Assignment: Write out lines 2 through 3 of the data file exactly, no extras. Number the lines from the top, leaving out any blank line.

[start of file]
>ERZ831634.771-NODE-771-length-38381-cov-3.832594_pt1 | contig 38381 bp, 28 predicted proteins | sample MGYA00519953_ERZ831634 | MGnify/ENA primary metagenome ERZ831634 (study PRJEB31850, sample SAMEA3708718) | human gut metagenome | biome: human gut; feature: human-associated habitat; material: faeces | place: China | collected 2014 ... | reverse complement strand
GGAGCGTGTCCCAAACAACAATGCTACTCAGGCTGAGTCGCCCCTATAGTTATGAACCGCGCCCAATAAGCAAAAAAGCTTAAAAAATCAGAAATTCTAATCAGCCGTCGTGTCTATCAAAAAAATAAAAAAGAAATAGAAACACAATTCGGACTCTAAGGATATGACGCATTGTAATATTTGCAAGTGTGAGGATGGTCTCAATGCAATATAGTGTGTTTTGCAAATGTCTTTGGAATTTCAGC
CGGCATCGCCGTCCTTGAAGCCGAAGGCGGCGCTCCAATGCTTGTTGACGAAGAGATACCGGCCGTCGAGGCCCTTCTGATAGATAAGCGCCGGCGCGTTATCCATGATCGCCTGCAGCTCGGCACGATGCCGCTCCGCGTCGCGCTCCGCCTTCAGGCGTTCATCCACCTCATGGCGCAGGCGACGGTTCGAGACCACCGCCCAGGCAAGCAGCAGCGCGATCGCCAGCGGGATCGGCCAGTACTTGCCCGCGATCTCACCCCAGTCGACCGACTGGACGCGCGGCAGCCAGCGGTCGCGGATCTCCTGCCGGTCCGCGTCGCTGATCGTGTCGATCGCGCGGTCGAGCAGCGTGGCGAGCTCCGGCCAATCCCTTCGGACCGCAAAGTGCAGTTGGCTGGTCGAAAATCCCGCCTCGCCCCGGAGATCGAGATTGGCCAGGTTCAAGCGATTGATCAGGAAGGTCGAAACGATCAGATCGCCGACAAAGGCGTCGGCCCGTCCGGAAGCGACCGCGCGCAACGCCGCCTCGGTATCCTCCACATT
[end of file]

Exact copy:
GGAGCGTGTCCCAAACAACAATGCTACTCAGGCTGAGTCGCCCCTATAGTTATGAACCGCGCCCAATAAGCAAAAAAGCTTAAAAAATCAGAAATTCTAATCAGCCGTCGTGTCTATCAAAAAAATAAAAAAGAAATAGAAACACAATTCGGACTCTAAGGATATGACGCATTGTAATATTTGCAAGTGTGAGGATGGTCTCAATGCAATATAGTGTGTTTTGCAAATGTCTTTGGAATTTCAGC
CGGCATCGCCGTCCTTGAAGCCGAAGGCGGCGCTCCAATGCTTGTTGACGAAGAGATACCGGCCGTCGAGGCCCTTCTGATAGATAAGCGCCGGCGCGTTATCCATGATCGCCTGCAGCTCGGCACGATGCCGCTCCGCGTCGCGCTCCGCCTTCAGGCGTTCATCCACCTCATGGCGCAGGCGACGGTTCGAGACCACCGCCCAGGCAAGCAGCAGCGCGATCGCCAGCGGGATCGGCCAGTACTTGCCCGCGATCTCACCCCAGTCGACCGACTGGACGCGCGGCAGCCAGCGGTCGCGGATCTCCTGCCGGTCCGCGTCGCTGATCGTGTCGATCGCGCGGTCGAGCAGCGTGGCGAGCTCCGGCCAATCCCTTCGGACCGCAAAGTGCAGTTGGCTGGTCGAAAATCCCGCCTCGCCCCGGAGATCGAGATTGGCCAGGTTCAAGCGATTGATCAGGAAGGTCGAAACGATCAGATCGCCGACAAAGGCGTCGGCCCGTCCGGAAGCGACCGCGCGCAACGCCGCCTCGGTATCCTCCACATT